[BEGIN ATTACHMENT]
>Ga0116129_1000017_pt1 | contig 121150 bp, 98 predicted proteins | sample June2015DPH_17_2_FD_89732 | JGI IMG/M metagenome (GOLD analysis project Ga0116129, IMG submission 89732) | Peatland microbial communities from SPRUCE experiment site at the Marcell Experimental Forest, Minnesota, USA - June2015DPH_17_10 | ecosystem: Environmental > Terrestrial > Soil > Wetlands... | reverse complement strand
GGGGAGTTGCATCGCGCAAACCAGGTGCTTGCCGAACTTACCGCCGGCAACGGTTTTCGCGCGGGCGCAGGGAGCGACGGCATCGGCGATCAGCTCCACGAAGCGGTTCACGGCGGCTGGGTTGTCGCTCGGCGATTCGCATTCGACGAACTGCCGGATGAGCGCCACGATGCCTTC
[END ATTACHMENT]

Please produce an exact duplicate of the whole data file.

>Ga0116129_1000017_pt1 | contig 121150 bp, 98 predicted proteins | sample June2015DPH_17_2_FD_89732 | JGI IMG/M metagenome (GOLD analysis project Ga0116129, IMG submission 89732) | Peatland microbial communities from SPRUCE experiment site at the Marcell Experimental Forest, Minnesota, USA - June2015DPH_17_10 | ecosystem: Environmental > Terrestrial > Soil > Wetlands... | reverse complement strand
GGGGAGTTGCATCGCGCAAACCAGGTGCTTGCCGAACTTACCGCCGGCAACGGTTTTCGCGCGGGCGCAGGGAGCGACGGCATCGGCGATCAGCTCCACGAAGCGGTTCACGGCGGCTGGGTTGTCGCTCGGCGATTCGCATTCGACGAACTGCCGGATGAGCGCCACGATGCCTTC